Coffee comes in waves. Waves are like trends, a step to do to keep up with the evolution.
Actually, coffee started before any of these trends; in the 15th centuries coffee became famous in the coffee houses of the middle east and after a couple of centuries it was popular in Europe as well.
The first wave
The first wave of coffee brought coffee to the people and not only anymore for the rich one. It’s just something needed to wake up in the morning; a black, burnt and bitter liquid to activate our brain. This wave is known for the ready-to-drink coffee, a can with pre-ground coffee inside that we still see on the shelves of the grocery. Folgers, Maxwell House, Jacobs and many more were selling their air-tight containers.
The second wave
The second wave has seen the advent of the coffee chains like Peet’s, Zabar and Starbucks. It started in the 1960s bringing a significant improvement to the communication and marketing aspect. From now on we can start talking about taste and quality (and specialty coffee) and forgetting about the poor quality of the pre-ground coffee. In order to achieve quality, coffee (especially arabica beans) started getting roasted medium-light bringing more flavor in the cup. Coffee shops start selling specialty coffee or at least single-origin coffee and milk beverage like latte and cappuccino. Coffee isn’t just a coffee to wake us up anymore.
The third wave
Third-wave started in the 1990s and has seen the advent of the coffee chains like Blue Bottle, Intelligentsia, and Stumptown along with specialty coffee that served not only espresso or milk beverage but even different brewing methods like a siphon, V60, Aeropress, and Chemex.
This wave brought a new way of thinking about the coffee industry. Matt Lounsbury (former Executive Vice President of Stumptown Coffee Roasters) said that the third wave is “similar to terroir with wine”, “coffee can be an individual expression of a place”. Like wine (and also beer), we start talking about direct trade, micro-lot, fermentation, provenance, micro-climate and so forth.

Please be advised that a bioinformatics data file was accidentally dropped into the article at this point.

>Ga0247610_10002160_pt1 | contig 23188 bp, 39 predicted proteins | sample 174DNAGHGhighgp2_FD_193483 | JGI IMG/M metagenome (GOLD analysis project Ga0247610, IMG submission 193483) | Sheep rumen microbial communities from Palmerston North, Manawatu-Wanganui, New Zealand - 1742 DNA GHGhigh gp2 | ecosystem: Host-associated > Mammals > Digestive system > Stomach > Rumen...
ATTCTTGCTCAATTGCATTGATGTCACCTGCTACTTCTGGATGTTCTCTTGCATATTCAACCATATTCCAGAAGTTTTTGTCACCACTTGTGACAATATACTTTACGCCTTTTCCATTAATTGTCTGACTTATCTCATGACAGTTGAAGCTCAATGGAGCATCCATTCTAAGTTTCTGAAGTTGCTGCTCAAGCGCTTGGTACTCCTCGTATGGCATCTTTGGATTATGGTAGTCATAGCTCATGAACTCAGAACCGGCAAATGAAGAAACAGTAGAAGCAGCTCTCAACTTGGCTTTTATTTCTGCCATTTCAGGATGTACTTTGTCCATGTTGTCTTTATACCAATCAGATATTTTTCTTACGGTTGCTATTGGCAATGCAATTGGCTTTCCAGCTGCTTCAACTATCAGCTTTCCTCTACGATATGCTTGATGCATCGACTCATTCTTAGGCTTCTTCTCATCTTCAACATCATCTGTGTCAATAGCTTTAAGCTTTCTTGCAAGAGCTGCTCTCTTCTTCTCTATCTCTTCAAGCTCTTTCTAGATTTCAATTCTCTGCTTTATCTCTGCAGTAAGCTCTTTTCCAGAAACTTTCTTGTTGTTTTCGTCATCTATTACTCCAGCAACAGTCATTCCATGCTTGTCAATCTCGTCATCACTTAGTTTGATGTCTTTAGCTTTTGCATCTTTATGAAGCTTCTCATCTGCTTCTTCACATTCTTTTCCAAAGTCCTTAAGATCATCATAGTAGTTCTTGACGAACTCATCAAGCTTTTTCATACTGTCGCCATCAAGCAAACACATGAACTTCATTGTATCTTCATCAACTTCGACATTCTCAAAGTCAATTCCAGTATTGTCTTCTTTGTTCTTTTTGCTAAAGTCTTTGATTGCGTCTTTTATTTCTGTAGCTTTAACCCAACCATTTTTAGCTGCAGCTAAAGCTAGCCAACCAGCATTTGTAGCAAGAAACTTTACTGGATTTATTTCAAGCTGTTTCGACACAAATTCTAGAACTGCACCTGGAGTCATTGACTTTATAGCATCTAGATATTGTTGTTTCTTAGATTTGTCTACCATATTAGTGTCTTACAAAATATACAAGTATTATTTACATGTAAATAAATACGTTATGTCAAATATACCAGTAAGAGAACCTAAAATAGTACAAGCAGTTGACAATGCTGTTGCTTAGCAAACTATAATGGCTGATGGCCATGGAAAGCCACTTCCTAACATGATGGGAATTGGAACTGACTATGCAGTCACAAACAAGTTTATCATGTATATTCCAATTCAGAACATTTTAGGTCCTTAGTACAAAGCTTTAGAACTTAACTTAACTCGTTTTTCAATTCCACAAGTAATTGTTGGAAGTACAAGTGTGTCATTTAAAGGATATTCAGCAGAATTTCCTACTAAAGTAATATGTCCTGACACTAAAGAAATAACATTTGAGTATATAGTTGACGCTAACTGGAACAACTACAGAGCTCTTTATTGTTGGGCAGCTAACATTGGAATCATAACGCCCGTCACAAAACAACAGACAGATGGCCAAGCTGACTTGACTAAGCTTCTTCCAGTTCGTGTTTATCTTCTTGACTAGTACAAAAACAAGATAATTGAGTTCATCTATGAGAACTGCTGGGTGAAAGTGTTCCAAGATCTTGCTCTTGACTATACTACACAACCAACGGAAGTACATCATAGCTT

About direct trade
Direct trade is the driving force of this wave: the coffee company starts going directly “to the source” where the beans are grown with a focus on sustainability. With direct trade a coffee company is willing to pay twice or even more the farmer for their effort; as a consequence, the farmer makes more money that allows he/her to invest in farming and processing techniques. The coffee is more expensive but the quality is much better. Coffee now are shade-grown and are picked by hand selecting only the ripest cherry to guarantee its highest quality.
Drinking coffee has now become a drinking experience (like when we go to a cocktail bar) and the barista explains to us which beans he/she is using and where they come from, what kind of process has been used, what the brew ratio of the drink and so forth.
So now what’s the future?
Are we still in the third wave or do we have to think about a fourth one? Smartco International has argued that we already entered a new wave: “A new focus on the whole coffee experience beginning at the farming operations through roasting and brewing. A barista’s job started becoming an art. There is also a focus on low or non-pressurized brewing methods to allow for tasting more flavors.”
But, regardless of whatever waves we are, the coffee industry still has plenty to say.
I am an Italian coffee lover that pushed for the love of this “amazing drug” decided to come to London to study about coffee and its different extraction procedures and tastes.